The book to the right, Hamnet by Maggie O’Farrell is a gift from my husband and is proof of what a treasure he is. Out of all the books he could have chosen, he picked a historical novel giving life to Shakespeare’s son Hamnet, who died at eleven, during the Plague. A few years after the death of his son, Shakespeare wrote one of the greatest works of literature the world has ever known. Hamlet. Just like my friend, my husband knows me, knows that I would relish reading a beautiful book that will make me cry. He gets me, even though I’m difficult. And he loves me anyway.
To the left is another special book, Podcasting for Dummies, given to me by my dear daughter, who also advised my husband on what equipment to buy me to help me with my big podcasting challenge of 2021–my podel or povel or novcast or whatever you want to call it–this thing that I’m doing. Her gift book is special to me because it shows that she has faith in me and supports what her mother is doing, no matter how weird it is. And believe me, you will see, it is weird. But she gave me the book because she doesn’t care that her mother does do some strange things and doesn’t do or say all of the things mothers are supposed to do or say, except the most important thing, that is. She does say, “I love you.”
I have written a crazy book called CAMPUS–A Novel That Wants To Be a Musical. Okay, so written might be a bit misleading. I have the first draft of a crazy book.
Here’s the thing–I teach English full-time and online at a community college during a global pandemic. This next semester, I will teach three accelerated composition classes (16-weeks of material in 8-weeks), two 16-week composition support classes (I have only taught them once before; they will again be synchronous online because of the pandemic), and one 16-week British literature course, maybe. I have very little time to do the necessary revision, editing, and, most time-consuming, marketing that it will require. Plus, I have no time to get together with my composer to write the music for the book. You read that correctly–this novel wants to be a musical, so music there will be–one way or another.
Here’s the other thing–I’m 60-years-old, and I’m a darn good writer, in my mind, but I’m not much of a business woman. I don’t know anything about marketing and don’t really trust people who do. I’m not sophisticated or wordly-wise. However, I’m not naive enough to think my book will be published traditionally, especially not with times as they are, and I’m not interested in self-publication, not in book form anyway.
So what’s a busy old teacher to do?
Since my specialty is 19th Century British literature, perhaps it is appropriate that I have decided, like Charles Dickens, George Eliot, and Wilkie Collins, to serialize my novel; however, my satirical novel in parts will have a 21st Century twist. It will be a podcast….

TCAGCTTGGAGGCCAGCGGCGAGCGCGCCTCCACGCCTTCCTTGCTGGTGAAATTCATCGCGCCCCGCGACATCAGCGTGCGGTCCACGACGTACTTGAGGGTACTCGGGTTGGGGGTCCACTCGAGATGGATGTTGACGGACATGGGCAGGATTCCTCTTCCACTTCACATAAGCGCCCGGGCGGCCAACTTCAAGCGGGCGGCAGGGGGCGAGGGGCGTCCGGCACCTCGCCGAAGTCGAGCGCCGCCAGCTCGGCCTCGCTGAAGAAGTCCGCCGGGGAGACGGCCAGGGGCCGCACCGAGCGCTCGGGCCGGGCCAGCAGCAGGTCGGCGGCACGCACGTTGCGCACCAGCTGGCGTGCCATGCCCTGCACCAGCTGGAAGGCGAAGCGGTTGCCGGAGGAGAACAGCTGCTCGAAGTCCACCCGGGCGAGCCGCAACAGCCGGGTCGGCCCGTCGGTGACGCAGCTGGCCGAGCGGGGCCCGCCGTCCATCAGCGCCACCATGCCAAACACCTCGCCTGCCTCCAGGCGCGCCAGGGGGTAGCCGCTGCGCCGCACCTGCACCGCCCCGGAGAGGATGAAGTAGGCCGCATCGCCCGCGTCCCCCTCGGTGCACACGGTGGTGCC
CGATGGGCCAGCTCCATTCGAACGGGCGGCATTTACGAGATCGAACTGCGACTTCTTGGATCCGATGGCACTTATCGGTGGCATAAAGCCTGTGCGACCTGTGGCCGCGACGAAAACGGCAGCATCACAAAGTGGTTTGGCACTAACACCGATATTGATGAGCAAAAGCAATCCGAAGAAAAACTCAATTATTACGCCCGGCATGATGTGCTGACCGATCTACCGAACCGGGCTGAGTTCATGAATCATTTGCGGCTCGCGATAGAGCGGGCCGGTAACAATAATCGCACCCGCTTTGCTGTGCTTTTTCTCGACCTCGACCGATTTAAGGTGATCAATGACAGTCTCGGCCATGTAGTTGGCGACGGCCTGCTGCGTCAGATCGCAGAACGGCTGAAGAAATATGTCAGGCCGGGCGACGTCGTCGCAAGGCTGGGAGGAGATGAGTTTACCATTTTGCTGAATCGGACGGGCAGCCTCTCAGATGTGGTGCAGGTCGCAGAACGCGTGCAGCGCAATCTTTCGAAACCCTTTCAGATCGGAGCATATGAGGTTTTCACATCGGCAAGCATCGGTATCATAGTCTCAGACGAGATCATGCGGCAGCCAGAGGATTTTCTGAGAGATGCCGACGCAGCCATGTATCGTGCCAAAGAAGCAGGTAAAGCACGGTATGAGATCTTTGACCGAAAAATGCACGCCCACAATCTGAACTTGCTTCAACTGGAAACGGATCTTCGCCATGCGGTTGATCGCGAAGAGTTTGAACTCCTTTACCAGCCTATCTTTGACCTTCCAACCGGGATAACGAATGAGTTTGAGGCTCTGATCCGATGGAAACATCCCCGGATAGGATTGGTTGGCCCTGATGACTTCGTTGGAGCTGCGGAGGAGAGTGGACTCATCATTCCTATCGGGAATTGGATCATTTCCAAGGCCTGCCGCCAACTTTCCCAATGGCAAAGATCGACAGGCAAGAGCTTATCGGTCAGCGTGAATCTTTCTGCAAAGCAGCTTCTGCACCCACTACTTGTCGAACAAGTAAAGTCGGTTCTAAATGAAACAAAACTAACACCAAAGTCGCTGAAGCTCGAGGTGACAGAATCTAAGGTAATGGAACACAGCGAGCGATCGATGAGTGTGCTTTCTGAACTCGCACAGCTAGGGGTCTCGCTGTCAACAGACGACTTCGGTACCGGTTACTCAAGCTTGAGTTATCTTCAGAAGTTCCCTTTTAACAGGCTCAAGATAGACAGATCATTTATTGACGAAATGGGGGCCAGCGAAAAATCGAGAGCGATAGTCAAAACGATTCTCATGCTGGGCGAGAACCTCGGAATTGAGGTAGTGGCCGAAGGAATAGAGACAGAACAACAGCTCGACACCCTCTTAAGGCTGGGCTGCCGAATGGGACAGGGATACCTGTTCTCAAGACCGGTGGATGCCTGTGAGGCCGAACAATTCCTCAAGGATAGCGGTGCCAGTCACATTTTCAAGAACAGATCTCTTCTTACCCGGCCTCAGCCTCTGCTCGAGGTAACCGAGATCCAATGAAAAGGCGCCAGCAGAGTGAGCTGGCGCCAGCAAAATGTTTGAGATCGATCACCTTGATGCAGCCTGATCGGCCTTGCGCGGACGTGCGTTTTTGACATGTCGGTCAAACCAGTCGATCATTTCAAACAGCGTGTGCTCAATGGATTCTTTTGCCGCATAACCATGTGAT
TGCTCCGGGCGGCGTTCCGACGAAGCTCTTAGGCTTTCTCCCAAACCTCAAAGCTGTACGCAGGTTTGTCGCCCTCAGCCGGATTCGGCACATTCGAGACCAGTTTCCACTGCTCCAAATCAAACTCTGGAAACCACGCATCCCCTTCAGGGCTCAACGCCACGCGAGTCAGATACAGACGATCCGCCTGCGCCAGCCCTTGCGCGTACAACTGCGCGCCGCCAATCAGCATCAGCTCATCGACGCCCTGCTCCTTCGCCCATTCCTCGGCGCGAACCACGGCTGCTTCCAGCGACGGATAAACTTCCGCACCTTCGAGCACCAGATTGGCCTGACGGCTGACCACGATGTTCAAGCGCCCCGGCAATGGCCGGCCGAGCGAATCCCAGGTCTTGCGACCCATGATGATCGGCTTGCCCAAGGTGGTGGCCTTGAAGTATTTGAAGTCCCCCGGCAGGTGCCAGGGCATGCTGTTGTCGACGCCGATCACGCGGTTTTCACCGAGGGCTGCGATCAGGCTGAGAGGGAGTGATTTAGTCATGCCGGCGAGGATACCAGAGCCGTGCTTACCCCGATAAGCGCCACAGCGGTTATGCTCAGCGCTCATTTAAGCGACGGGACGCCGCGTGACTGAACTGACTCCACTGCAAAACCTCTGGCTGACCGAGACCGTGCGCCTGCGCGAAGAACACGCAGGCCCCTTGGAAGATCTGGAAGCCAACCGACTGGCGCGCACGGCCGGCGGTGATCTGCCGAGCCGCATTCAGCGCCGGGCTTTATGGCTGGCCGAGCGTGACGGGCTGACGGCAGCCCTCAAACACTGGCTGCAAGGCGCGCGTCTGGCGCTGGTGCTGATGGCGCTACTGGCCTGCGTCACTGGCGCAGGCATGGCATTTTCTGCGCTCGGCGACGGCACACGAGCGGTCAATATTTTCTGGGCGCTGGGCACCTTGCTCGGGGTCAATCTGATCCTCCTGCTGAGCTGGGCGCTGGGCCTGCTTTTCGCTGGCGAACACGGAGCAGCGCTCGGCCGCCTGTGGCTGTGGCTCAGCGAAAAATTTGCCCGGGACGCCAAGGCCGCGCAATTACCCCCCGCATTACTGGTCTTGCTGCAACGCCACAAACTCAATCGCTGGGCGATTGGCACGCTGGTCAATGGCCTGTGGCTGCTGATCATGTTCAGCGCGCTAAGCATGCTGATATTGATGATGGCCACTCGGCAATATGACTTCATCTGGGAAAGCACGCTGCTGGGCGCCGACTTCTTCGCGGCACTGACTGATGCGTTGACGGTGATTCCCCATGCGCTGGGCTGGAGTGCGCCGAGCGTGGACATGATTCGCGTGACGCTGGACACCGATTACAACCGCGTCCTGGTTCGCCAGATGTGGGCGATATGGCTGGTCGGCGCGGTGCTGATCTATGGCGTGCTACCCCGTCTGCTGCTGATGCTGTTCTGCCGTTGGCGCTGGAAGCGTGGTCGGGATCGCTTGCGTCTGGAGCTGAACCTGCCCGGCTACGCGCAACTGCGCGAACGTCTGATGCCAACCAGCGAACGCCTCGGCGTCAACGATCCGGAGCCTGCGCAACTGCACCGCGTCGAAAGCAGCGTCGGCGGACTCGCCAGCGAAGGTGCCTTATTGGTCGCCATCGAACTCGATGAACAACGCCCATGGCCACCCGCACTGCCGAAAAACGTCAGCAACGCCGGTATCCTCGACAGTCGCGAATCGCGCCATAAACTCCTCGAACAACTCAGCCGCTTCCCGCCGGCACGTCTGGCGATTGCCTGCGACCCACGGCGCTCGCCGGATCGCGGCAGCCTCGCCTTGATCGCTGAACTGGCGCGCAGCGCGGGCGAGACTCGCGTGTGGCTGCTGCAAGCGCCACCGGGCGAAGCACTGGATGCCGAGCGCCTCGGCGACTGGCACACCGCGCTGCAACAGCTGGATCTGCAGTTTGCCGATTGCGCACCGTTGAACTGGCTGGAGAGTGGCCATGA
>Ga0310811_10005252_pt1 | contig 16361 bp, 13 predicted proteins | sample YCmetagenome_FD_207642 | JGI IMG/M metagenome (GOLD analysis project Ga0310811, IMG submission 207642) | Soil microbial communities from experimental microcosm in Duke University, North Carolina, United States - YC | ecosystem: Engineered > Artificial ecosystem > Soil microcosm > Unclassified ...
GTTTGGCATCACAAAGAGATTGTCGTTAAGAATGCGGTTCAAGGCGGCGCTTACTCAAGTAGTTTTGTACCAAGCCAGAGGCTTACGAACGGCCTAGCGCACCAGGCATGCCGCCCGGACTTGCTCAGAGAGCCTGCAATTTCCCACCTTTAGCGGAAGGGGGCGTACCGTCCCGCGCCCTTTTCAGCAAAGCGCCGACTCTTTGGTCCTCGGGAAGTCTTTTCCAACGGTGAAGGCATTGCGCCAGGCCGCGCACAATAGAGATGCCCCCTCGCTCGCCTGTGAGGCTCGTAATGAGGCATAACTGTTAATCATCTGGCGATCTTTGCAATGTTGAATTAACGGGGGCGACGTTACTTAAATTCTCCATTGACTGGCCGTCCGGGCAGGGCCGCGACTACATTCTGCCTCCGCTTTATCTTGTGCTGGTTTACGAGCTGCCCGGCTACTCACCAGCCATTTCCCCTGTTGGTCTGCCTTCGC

Maybe it will be a blog or a vlog or something else entirely. I hope it will eventually be housed within a parody website. Oh, I have ideas, but not much of anything solid yet. All I know is that cutting the project into small bits, like I suggest to my students all the time, will allow me to pour my heart into teaching like I always do, but also make it possible for me to work on revising and editing the novel a little at a time and not wait too long to share it with people. Wait. Will anybody want to read it?
I’m the only one who needs to because within this world that I am going to create, no one gets to tell me what it looks or smells like, what the people in it need to be or think or feel. No one can criticize, ostracize, or minimalize me on this campus.
What happens there will be completely of my making, for good or ill.
Merry Christmas to me!
Note: If you would like to follow me on my little adventure, I hope to air the first chapter of CAMPUS on Sunday, January 10. More details to follow after Christmas.
Starting this new project does not mean that I have abandoned Teach. Write. If you are interested in submitting something, you can read submission guidelines here. The deadline for the Spring/Summer 2021 edition is March 1, 2021.
For finding my passion early. I have wanted to be a teacher for as long as I can remember. As a child I would use small books to make desks for my stuffed animals and cut out tiny sheets of paper for them to complete their assignments. I would stand before them and teach them, and they always listened, never looked bored. For that
I am grateful.
For teacher-parents. Both of my parents were educators with long careers in private and public education. They brought their passion for teaching to raising their children. We traveled widely all our lives, and my parents would find teachable moments every chance they had. Dad would stop at most historical markers he saw and read them to us. He would tell us more about the area if he knew anything. Once, when we took a long trip across the country, every time we drove across a state line, Mom would read from a big book of states that she purchased just for the trip. When I attended the school where Dad was principal, I remember how he arranged for the older students to attend special opera and light opera performances. Mom bought little paperback art books for us. There was a whole set with artists from all different eras represented. I still have a few of these books over 50 years later.
Oh, so much more I remember, but I will just say,
I am grateful.